Startup of the Week: QualSens — smart water technology for the future

Startup of the Week: QualSens — smart water technology for the future
Startup of the Week: QualSens — smart water technology for the future

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Jeddah - Yasmine El Tohamy - QualSens is a King Abdullah University of Science and Technology (KAUST)-based startup that offers a solution for monitoring and enhancing process control in water desalination systems.

The startup is the product of Dr. Babar Khan, Dr. Luca Fortunato and Professor TorOve Leiknes, who combined their expertise in biology and water to come up with a solution to monitor water fouling. The journey began inside Leiknes’ laboratory at the Water Desalination and Reuse Center at KAUST.

“We started in 2016,” Fortunato, who moved to KAUST from Italy in 2014 to pursue a Ph.D. in environmental engineering, told Arab News. “We were working in the same lab, on the same problem, but from two different perspectives. We decided to combine our expertise in order to build something that would make an impact in the field.”

According to Khan, there was no better place than Saudi Arabia to test this.

“I wanted to use my biotech experience from NYC and expertise as a microbiologist to figure out how we could quantify bacteria in water systems, which became my Ph.D. work. I knew I couldn’t do it alone, so very early on I found Luca, who was just as passionate as I was,” Khan said.

QualSens is designing a smart sensor and monitoring device for enhanced process control in desalination systems. The sensor is based on several technologies, including fluorescent enzymatic sensing for the detection of bacterial activity. The sensor aims to detect fouling at an early stage in membrane-based processes, helping plant operators identify problems and take preventive action.

“We combined different approaches to build a smart sensor that detects and identifies the type of fouling developed in the system and help the operator mitigate it. The objective is to decrease the energy demand required for the production of drinking water,” said Fortunato.

“The technology behind it works by hijacking a natural system used by bacteria,” Khan said. “There’s a recurring problem of fouling forming inside desalination tubes (units that filter seawater into fresh, clean, drinking water). Inside of these tubes, you can’t see what’s going on, and if enough bacteria form, the system stops working.”

“Luca and I designed a system that can inject a light-emitting molecule that’s very cheap and fast into the system to detect how many bacteria are inside that could contaminate,” Khan said.

If the light signal increases in the sensor, that means bacteria are present. The system based on advanced data analysis alerts the operators, who can then start cleaning the system based on the sensor feedbacks. If the signal is low, then fouling is being controlled.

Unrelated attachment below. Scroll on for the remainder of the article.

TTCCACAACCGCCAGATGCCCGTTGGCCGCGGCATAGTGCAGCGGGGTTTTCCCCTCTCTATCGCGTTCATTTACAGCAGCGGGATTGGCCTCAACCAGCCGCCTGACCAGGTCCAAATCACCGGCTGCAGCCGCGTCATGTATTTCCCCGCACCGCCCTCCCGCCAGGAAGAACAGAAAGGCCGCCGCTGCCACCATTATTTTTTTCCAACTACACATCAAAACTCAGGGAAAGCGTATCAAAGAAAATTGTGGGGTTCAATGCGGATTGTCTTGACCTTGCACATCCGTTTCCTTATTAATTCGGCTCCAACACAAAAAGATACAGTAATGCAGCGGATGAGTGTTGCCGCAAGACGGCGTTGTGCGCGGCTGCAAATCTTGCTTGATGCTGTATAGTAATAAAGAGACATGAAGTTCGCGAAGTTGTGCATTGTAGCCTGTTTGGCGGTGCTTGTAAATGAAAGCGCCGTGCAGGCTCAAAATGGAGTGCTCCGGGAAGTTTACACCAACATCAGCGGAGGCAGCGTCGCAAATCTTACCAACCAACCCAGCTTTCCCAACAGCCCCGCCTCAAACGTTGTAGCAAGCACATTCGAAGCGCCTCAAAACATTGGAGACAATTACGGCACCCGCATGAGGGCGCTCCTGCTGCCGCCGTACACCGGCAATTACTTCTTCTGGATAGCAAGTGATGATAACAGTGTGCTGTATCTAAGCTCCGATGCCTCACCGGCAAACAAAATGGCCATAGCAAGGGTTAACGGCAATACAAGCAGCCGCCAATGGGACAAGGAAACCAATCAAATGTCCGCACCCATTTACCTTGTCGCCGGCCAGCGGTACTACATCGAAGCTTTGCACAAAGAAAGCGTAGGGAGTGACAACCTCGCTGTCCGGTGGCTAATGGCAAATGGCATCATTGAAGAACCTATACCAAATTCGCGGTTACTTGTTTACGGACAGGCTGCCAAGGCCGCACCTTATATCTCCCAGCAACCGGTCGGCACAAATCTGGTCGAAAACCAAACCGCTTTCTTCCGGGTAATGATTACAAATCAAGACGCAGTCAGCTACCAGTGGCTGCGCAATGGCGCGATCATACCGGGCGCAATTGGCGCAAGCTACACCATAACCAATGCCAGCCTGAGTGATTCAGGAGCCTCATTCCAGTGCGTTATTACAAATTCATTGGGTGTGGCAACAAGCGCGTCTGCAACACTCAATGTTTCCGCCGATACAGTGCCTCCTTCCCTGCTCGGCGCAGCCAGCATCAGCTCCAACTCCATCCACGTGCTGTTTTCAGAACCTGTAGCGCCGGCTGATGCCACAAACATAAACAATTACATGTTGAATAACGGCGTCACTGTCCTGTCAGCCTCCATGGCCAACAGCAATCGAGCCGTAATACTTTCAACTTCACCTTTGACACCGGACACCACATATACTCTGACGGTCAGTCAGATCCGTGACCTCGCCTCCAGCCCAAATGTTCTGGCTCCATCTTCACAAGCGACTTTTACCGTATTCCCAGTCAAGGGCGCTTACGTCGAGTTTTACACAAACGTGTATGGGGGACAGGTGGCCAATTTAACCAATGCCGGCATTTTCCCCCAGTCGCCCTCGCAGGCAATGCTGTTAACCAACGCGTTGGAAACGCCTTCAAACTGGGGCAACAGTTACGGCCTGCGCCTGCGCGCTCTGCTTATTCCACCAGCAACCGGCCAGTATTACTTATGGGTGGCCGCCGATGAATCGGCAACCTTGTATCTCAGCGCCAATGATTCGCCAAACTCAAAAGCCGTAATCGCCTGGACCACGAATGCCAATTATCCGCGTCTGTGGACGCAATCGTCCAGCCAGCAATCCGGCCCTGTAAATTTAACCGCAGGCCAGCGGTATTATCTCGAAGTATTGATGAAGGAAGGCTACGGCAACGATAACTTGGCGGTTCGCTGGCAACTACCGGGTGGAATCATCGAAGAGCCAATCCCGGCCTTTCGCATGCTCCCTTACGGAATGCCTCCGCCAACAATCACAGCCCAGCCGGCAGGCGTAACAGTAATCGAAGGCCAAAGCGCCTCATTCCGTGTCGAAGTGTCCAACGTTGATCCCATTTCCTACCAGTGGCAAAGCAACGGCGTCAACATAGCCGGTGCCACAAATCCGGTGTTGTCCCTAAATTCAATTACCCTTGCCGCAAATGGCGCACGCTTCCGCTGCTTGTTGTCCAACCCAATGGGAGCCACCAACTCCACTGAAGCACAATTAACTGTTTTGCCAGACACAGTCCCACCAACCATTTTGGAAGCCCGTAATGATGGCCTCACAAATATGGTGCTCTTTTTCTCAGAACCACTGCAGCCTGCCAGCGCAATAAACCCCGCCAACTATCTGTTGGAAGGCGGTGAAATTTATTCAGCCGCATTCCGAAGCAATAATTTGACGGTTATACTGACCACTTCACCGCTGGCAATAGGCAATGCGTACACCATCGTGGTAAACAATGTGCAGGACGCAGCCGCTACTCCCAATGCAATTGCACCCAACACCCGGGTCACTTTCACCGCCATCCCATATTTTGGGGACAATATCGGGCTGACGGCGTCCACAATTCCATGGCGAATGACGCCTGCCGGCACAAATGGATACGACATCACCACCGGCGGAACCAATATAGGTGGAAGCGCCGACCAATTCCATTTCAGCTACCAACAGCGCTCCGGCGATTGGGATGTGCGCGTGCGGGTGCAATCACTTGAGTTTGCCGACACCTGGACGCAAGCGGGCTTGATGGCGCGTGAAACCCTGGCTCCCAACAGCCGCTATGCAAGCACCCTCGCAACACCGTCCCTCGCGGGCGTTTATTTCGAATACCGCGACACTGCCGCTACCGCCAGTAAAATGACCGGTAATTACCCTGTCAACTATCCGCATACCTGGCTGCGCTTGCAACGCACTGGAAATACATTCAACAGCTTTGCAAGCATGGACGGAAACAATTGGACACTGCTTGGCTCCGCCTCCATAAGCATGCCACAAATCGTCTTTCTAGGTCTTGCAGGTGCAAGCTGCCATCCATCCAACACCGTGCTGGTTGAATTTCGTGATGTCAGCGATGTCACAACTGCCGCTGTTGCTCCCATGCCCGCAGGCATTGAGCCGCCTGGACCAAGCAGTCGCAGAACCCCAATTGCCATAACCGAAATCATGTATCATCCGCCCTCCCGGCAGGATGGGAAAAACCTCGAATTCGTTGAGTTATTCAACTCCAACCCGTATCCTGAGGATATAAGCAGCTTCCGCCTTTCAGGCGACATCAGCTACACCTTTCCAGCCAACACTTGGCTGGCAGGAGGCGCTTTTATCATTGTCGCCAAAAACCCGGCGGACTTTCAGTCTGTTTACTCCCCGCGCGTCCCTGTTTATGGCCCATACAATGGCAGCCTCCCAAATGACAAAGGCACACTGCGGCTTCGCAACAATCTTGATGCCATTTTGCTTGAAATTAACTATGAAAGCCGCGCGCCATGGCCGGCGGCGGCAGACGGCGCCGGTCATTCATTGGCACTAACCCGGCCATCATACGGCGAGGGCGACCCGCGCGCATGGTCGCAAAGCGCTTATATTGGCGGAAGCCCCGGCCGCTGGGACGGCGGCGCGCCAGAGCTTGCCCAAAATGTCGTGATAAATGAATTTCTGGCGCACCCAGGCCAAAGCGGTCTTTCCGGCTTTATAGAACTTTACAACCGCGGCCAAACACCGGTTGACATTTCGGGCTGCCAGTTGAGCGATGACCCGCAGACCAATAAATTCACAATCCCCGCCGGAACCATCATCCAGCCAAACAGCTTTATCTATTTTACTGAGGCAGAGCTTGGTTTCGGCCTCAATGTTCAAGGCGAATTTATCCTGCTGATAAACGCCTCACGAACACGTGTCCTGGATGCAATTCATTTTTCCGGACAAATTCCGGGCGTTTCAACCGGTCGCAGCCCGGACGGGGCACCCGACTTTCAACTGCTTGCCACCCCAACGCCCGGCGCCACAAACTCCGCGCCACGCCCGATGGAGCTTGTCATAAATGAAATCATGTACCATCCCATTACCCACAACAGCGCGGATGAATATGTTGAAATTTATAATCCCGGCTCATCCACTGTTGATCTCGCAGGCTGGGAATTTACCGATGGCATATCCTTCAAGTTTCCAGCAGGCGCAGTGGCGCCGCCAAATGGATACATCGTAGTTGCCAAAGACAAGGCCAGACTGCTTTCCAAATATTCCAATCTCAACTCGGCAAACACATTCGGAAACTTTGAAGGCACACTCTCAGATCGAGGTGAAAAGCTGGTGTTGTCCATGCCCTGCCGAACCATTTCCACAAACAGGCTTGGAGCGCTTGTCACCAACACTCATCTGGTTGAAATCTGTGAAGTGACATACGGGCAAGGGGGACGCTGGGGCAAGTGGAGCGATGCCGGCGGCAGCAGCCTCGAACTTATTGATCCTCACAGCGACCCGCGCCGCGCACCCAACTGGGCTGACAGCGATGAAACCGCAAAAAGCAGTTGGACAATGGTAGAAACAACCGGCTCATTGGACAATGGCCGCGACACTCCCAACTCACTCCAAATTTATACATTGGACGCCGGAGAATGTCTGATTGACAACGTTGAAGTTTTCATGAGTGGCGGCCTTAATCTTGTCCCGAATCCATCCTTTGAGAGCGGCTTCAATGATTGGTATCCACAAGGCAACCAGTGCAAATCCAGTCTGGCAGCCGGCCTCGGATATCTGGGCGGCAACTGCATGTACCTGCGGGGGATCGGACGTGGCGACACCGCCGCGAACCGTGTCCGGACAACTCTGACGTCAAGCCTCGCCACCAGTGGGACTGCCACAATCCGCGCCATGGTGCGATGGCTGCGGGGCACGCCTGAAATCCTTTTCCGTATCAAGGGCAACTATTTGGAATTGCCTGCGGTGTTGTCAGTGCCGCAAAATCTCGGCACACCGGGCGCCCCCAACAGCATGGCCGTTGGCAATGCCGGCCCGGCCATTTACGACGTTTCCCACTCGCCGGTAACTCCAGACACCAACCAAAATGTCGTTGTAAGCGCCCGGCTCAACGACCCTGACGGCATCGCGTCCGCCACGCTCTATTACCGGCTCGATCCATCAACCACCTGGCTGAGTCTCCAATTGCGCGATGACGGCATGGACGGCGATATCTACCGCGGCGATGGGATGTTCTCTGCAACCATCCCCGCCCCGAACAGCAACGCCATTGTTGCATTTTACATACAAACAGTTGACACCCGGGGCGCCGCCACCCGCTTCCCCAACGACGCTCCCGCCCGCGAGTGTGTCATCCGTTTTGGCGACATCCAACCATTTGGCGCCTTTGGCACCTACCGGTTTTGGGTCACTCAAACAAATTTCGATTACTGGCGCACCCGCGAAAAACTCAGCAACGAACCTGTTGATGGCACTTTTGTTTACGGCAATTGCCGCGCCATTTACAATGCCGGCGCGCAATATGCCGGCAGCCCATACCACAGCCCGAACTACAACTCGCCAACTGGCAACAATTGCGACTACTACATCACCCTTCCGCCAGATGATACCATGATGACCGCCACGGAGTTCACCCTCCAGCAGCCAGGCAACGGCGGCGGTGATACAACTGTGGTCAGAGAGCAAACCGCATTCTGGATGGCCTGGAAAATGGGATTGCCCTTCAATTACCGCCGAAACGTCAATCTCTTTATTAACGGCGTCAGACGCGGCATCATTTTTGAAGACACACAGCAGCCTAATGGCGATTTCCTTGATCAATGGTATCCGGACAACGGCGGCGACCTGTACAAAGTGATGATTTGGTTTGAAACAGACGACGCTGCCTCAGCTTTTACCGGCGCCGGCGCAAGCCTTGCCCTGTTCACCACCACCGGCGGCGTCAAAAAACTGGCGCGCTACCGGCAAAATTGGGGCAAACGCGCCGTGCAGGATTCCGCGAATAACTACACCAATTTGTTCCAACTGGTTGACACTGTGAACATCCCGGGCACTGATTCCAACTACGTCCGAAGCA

The co-founders both believe that what makes QualSens stand out is its hands-on approach and ability to cut costs for desalination operators.

“From the beginning, we wanted to be in the field, inside water treatment plants, with the people actually doing the measurements. We started taking trips to local desalination plants,” said Khan.

“We were privileged to have a desalination plant at KAUST but are also working alongside government water agencies who are interested in trying out the technology. Our partnerships mean we can expedite development using our partners’ development capabilities, past bacteria and into other types of fouling agents,” Khan added.

KAUST has provided the QualSens team with the environment to execute their vision. The pair admitted they could not have made it today without the help they received.

“Every step of the way, KAUST has been there to support us, from a technology point of view and a business point of view,” Khan said.

The facilities at KAUST helped establish a solid foundation for QualSens. Khan said that whenever he needed to talk to an expert in water monitoring, all he had to do was walk down the hall. When the team was developing its industrial-grade hardware or software, he would always find help at the University’s Core Labs. Recently, the Technology Transfer Office, part of KAUST’s Innovation and Economic Development, helped negotiate pilot-ready prototype development with a third party.

“KAUST and its resources allow us to travel around and talk to people who have real-world problems and then go and try to tackle those problems. They have all been influential in getting QualSens started and encouraging our personal development at the same time,” he added.

“We had the opportunity to take part in the TAQADAM accelerator program (2018 Cohort), a joint KAUST-SABB Bank initiative. We were able to get close to real desalination facilities and gain an understanding of fouling problems in a full-scale process,” said Fortunato.


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